FL government workers and their allies rally for government shutdown to end

Government workers and their allies protested in front of old Capitol on Thursday
Government workers and their allies protested in front of old Capitol on Thursday

With the partial government shutdown now in its 20th day, federal government workers and their allies marched and held a rally in front of the historic Old Capitol building in Tallahassee on Thursday, with a simple message for the lawmakers back in Washington – let them get back to work.

The rally of around 40 people was organized by the AFL-CIO and other labor groups, and was matched by similar rallies around the country, with the largest one taking place in the nation’s capital.

Friday will mark the first full pay period of 14 days since the shutdown began, and workers will not get a paycheck at all. That’s led to an intense focus among government workers that, regardless of the politics that created the shutdown, it needs to end now.

“These people – we don’t care what side you’re on, Republican or Democrat, wall or no wall – we just want a paycheck,” said Ray Coleman Jr., the local president of the American Federation of Government Employees (AFGE). “We think that those people in Congress need to know we deserve a paycheck for the work that we do.”

There appears to be no end in sight for the shutdown, which began nearly three weeks ago. President Trump is demanding that Democrats commit to spending more than $5 billion to help pay for a security barrier and other border security provisions along the U.S. – Mexico border, but House Speaker Nancy Pelosi remains adamantly opposed, saying a border wall is “immoral.”

David Fernandez is a spokesman for the Florida AFL-CIO communications. He agrees that there are serious issues with immigration in the country right now, but believes the negotiations could resume after the shutdown has ended.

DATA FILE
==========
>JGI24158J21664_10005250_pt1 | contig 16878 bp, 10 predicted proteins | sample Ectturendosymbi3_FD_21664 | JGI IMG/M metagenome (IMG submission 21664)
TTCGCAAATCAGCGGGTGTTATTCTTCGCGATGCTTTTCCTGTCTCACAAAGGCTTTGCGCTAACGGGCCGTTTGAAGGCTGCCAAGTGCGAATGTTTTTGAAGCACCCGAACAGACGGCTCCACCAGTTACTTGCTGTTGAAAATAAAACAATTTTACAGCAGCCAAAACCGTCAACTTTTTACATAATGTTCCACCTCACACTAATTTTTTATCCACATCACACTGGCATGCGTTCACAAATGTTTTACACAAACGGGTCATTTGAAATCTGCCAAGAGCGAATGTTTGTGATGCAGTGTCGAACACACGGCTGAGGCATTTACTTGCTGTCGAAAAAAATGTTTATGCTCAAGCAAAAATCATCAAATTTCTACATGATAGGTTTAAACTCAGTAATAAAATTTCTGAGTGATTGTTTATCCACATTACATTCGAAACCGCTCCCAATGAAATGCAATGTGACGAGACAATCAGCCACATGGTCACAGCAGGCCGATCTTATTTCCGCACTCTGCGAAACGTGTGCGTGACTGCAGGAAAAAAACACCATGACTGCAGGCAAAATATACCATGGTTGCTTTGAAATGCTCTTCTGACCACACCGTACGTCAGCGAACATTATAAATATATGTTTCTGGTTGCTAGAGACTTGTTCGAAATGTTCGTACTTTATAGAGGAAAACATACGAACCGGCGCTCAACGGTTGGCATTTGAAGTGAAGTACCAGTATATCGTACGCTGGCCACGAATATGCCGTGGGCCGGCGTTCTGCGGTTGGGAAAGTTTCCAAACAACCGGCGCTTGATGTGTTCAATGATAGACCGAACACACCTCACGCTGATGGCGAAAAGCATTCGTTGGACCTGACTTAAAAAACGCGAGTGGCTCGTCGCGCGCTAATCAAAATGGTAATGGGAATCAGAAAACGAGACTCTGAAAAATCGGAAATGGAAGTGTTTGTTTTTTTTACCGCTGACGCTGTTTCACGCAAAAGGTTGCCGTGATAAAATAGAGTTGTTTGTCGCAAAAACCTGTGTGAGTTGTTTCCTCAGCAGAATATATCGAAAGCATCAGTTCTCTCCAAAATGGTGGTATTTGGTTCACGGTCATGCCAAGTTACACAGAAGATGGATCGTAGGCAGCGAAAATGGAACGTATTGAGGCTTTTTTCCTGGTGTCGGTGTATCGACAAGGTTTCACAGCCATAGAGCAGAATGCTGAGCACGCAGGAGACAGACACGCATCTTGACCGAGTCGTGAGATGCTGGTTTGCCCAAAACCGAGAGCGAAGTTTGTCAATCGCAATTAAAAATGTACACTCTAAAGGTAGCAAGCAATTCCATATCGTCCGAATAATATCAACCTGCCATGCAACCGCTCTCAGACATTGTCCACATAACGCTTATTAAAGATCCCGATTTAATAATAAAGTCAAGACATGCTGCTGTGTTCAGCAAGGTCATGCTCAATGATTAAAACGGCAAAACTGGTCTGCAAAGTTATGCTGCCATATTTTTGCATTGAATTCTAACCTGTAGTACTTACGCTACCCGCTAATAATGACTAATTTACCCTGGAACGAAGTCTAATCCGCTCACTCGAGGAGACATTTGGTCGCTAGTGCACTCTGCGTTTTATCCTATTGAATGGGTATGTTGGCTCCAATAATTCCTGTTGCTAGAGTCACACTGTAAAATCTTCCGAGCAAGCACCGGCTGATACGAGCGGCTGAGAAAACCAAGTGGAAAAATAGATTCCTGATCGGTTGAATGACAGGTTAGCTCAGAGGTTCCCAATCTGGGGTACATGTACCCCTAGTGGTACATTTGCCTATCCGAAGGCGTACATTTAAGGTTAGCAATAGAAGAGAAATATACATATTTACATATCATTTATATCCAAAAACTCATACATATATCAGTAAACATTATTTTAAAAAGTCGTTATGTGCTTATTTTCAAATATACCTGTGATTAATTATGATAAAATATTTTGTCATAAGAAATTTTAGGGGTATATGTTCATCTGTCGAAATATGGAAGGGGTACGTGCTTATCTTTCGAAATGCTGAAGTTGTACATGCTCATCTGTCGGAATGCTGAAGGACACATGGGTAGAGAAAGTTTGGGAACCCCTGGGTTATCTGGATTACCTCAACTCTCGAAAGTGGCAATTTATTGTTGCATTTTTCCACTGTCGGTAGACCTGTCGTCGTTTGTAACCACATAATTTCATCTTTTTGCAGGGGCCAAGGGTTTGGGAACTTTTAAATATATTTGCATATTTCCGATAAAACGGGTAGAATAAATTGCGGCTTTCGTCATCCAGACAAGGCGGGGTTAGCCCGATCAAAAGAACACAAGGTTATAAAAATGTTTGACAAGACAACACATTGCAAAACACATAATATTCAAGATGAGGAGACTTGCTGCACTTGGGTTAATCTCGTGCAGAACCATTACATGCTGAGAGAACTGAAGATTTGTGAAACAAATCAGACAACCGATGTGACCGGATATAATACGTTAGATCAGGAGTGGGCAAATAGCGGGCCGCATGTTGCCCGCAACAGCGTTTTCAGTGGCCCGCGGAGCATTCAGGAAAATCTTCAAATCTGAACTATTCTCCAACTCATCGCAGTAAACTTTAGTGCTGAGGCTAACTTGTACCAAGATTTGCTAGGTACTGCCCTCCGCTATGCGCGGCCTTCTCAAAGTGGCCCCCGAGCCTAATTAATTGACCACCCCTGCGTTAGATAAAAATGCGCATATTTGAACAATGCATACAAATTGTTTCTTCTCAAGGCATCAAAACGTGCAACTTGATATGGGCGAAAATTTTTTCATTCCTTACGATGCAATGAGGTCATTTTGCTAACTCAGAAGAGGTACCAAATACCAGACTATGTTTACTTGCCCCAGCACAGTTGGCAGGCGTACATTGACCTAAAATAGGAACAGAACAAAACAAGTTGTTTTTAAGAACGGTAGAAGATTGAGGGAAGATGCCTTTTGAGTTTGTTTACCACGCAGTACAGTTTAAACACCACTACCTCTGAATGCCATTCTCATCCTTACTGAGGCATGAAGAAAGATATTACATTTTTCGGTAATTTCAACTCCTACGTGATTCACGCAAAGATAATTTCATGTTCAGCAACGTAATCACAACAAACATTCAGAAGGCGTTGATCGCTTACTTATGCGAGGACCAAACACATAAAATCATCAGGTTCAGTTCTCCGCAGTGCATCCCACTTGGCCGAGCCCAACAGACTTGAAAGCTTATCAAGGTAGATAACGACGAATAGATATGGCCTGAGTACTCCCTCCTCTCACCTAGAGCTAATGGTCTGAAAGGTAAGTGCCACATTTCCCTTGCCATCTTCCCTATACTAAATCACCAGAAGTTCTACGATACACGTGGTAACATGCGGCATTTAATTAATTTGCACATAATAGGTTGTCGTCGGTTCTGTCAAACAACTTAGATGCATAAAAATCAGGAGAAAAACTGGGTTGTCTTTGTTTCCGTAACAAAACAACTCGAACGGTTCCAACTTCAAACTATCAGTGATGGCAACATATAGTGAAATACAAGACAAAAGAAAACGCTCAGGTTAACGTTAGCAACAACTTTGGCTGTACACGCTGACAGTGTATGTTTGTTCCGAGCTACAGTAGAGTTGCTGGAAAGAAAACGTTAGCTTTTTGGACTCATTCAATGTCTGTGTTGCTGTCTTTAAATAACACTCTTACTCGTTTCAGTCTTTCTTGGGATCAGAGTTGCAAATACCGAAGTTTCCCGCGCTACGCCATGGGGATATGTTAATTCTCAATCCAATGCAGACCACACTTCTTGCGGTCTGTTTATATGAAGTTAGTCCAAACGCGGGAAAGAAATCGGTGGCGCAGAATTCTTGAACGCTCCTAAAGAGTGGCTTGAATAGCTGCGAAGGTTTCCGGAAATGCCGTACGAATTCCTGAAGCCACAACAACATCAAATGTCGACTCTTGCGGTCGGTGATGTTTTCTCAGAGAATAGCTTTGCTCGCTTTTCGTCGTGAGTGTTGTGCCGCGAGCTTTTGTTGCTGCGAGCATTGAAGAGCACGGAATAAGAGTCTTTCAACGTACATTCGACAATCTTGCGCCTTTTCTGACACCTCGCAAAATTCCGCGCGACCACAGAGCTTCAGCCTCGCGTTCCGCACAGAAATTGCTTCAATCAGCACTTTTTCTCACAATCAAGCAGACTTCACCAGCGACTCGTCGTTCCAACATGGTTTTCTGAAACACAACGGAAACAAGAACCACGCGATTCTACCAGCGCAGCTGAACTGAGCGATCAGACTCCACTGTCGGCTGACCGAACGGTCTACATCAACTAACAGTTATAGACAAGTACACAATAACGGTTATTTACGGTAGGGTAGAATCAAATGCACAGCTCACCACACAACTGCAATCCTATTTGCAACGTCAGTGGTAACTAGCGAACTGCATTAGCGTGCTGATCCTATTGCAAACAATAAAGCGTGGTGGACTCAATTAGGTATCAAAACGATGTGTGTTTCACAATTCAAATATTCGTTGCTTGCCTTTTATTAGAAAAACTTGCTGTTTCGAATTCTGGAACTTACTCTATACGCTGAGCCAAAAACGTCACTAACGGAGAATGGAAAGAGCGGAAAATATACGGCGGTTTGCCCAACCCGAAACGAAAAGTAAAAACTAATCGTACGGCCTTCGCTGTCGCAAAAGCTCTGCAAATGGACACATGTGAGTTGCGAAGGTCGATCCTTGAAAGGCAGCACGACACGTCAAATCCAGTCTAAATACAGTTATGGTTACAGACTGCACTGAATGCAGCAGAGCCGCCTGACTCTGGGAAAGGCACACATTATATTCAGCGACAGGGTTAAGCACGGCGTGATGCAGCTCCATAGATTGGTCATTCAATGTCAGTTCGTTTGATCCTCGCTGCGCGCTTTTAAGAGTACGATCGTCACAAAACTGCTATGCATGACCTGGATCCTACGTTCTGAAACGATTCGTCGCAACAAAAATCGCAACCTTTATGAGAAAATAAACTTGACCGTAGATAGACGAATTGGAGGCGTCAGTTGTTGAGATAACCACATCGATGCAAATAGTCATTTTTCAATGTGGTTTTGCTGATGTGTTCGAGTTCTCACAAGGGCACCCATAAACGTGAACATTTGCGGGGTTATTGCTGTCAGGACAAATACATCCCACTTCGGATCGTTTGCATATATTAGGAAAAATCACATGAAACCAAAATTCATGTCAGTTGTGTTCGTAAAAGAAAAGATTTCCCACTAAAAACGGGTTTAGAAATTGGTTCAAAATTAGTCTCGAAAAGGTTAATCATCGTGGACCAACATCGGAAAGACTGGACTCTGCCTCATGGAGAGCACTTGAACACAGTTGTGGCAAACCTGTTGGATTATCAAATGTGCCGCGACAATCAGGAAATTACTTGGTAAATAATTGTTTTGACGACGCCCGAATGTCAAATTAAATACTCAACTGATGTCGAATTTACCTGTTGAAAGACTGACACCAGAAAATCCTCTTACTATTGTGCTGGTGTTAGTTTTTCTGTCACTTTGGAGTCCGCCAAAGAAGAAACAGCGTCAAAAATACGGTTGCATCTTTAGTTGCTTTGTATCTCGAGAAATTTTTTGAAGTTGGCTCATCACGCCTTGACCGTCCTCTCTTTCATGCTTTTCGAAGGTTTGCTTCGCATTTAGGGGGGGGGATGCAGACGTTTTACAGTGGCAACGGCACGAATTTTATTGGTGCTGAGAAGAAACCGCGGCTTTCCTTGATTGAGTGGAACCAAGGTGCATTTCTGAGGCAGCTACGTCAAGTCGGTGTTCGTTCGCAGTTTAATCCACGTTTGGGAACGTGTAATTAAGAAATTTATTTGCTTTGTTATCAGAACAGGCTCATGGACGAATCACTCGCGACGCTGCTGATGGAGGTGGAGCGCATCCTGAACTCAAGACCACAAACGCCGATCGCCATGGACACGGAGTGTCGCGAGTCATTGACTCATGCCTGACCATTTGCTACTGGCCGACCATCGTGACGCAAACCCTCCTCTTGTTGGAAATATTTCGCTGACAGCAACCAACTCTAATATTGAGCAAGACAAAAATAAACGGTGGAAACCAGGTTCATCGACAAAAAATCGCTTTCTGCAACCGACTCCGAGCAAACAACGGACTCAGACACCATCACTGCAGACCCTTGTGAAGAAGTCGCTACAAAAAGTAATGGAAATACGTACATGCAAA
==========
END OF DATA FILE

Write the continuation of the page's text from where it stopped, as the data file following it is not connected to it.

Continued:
“At the Florida AFL-CIO we believe there are issues with immigration in this country. It should be dealt with comprehensively to deal with the huge backlog that we see in our immigration courts,” he said. “And make sure that we put human rights and people’s rights in whatever we pass when it comes to immigration.  We think that’s something that should be decided in D.C., but workers here shouldn’t be affected by those decisions, and they should be able to go back and do their jobs.”

A spokesman for the Florida AFL-CIO estimated that there are between 10,000 to 30,000 federal workers in Florida who have not been paid for their work over the past three weeks. That includes the workers at correctional institutions and TSA agents at airports.

Joining in the protest was recently elected Tallahassee City Commissioner Jeremy Matlow. He said that the shutdown is beginning to have real dire consequences in people’s lives.

“More than half the people in this country live paycheck to paycheck. They understand the struggle that people who aren’t getting paid are going through, and I think they’ll step up and put pressure on the government, and really when people get together and try to do what’s right, I think the government’s going to listen,” he said.

“You can debate the morals and the ethics (of the debate) later, but pay the workers first,” added Sam Neimeiser with the American Federation of State, County and Municipal Employees (AFSCME).

Interestingly, while corrections officials in Florida’s federal prisons aren’t being paid, the inmates get small stipends and most members of Congress still get paid (more than 60 members are not taking the money during the shutdown).

Coleman Jr. noted the irony.

“Inmates are still getting paid. Congress is still getting paid. No matter how you look at it, the crooks are still getting paid.”


Mitch Perry
Mitch Perry has spent the past 18 years covering news and politics in the Sunshine State, most recently with FloridaPolitics.com. He worked for five years as the political editor of Creative Loafing in Tampa, and before that he was the assistant news director at WMNF radio, where he served as creator/anchor/producer of the hour-long WMNF Evening News. A San Francisco native, Mitch began his career at KPFA Radio in Berkeley in the 1990's.


  1. I marched in solidarity as a state retiree with my federal brothers and sisters, End the shutdown and then discuss the wall.


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